It is true that some of Jesus' statements seem surprising to us—but that's because we're sinful. The Bible tells us that Jesus was perfect. If some of His statements don't seem right to us that's because there's something wrong with us.

It was certainly not wrong for the Creator of the universe, who created all things for His glory—to refer to rebellious sinners as wicked, as abominations, as prostitutes, as children of the devil, as dogs. Those term may offend modern sensibilities, but God was describing them as they were and one of the purposes of such language was to get people to see their sin and repent of it.

Jesus was far above any of us. His teaching is truly from God. His words were the words of life. His teaching was exemplary. His life was exemplary. When the soldiers (who were probably the same ones that abused Him all night) nailed Jesus to the cross, Jesus asked the Father to forgive them. When the rich young ruler boasted that he had kept all the commandments since he was a boy, Jesus, knowing that he lacked the will to follow Him, knowing that he loved his money to much to follow Him—(Mark 10:21)

"Jesus looked at him and loved him."

Who has ever been like Jesus? John 1:4–5 says of Jesus.

"In him was life,
and that life was the light of men.
The light shines in the darkness, but
the darkness has not understood it."

In John 1:14, 16–17 we read of Jesus,

"The Word became flesh and
made his dwelling among us.
We have seen his glory,
the glory of the One and Only,
who came from the Father,
full of grace and truth…
From the fullness of his grace
we have all received
one blessing after another.
For the law was given through Moses;
grace and truth came through Jesus Christ."

John goes on to say that Jesus is the light of the world, the bread of life, the living water, the door, the Good Shepherd, the resurrection and the Life, the way, the truth and the life, the true vine. What man was ever like Him? He was pure and blameless. Even Pilate declared his innocence. Jesus was such a gift from God. He was blameless in His dealings with men. Indeed, He did what no one else could do—He loved them and gave His life for whoever would believe.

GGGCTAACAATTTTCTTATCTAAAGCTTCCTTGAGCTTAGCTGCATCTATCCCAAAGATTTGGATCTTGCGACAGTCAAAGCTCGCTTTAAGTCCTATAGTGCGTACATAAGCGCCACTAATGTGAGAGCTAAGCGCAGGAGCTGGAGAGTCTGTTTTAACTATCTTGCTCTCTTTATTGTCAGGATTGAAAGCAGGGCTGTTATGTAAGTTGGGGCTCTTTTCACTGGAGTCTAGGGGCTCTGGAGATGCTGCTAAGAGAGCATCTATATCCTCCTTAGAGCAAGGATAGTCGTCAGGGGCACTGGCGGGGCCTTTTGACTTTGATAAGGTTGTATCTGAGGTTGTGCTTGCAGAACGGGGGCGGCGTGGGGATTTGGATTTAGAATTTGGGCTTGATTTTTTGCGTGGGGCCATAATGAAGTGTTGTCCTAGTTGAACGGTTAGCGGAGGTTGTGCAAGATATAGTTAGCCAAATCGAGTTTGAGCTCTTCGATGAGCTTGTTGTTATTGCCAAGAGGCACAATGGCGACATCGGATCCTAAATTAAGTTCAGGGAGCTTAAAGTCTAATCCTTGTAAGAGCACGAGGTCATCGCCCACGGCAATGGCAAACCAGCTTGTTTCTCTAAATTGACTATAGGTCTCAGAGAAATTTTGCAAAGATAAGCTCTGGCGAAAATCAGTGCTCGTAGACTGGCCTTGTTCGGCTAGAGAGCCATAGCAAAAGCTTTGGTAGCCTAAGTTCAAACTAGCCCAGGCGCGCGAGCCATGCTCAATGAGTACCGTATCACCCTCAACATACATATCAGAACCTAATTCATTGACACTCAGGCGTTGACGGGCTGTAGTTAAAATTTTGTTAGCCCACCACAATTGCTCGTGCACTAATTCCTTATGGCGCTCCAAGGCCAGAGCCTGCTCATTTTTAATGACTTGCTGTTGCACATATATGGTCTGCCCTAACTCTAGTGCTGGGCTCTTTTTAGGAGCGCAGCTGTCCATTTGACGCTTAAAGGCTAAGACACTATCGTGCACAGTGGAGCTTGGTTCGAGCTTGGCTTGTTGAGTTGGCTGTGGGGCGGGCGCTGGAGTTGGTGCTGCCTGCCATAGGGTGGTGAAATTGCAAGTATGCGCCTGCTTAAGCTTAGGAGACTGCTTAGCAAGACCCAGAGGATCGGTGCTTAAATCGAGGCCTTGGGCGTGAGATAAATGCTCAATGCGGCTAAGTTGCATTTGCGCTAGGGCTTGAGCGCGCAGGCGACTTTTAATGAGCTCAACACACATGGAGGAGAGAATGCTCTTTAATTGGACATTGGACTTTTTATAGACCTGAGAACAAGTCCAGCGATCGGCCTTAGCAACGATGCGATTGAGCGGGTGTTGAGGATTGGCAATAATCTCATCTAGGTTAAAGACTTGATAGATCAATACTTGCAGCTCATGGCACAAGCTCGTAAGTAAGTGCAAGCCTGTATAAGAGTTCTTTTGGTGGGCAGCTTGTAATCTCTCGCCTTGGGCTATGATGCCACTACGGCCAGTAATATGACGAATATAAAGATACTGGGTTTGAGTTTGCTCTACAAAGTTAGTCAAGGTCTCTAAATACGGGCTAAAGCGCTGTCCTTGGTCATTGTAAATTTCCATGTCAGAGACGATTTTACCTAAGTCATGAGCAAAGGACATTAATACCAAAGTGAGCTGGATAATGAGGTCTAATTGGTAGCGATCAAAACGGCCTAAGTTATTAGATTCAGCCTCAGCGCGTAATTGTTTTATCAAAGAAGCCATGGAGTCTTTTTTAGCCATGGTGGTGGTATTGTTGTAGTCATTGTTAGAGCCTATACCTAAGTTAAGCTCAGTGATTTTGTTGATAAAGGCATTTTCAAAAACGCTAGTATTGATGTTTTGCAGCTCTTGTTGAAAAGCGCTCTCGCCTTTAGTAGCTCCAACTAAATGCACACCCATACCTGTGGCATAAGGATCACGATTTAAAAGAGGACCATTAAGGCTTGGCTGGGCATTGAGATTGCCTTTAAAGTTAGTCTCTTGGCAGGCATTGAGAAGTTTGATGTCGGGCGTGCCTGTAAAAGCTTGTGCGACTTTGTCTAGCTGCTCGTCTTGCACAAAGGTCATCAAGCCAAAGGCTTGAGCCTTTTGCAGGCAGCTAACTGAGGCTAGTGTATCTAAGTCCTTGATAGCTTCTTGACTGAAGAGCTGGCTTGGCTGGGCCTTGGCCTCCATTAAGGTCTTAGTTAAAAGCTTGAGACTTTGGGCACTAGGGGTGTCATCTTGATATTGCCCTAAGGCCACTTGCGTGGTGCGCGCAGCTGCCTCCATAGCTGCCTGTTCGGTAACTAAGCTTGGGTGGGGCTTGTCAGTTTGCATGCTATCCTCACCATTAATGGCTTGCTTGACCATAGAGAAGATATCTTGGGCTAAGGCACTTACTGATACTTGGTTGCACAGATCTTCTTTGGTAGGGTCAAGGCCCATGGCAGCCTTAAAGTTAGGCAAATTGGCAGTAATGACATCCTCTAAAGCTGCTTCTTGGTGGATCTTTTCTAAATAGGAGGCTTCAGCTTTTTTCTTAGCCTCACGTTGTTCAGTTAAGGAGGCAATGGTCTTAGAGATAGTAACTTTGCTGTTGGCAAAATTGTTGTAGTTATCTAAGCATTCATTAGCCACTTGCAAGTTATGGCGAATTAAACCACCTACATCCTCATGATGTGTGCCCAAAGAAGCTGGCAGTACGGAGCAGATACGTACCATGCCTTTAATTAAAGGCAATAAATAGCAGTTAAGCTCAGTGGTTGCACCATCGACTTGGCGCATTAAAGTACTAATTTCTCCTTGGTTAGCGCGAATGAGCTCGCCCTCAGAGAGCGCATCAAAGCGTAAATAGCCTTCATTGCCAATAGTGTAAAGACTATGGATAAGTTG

Pure

The second word that is used of Jesus in our text is 'pure'. Jesus is 'undefiled'. Again, this is a compound word, just like the previous word. It's made up of the word that means, ("μιαίνω," BDAG, 650)

"to be ritually impure, stain, defile"



With the letter alpha added to the beginning of word, the resulting word denotes the antithesis of this. So it denotes someone that is undefiled. It is the opposite of being defiled. William L. Lane tells us that this word, (Hebrews 1–8, p. 192)

"denotes cultic purity…"



The Old Testament Levitical priests were required to be undefiled and without blemish. A priest could not be disfigured or have any physical deformity. Nor could they be defiled. Philip E. Hughes writes, (Hebrews, p. 273)

"the standards demanded of them were of a formal and external nature, involving, for example, the avoidance of contact with dead bodies and the absence in their own persons of physical deformity or mutilation (cf. Lev. 21:1ff, 16ff). Inwardly, however, they were stained with sin…"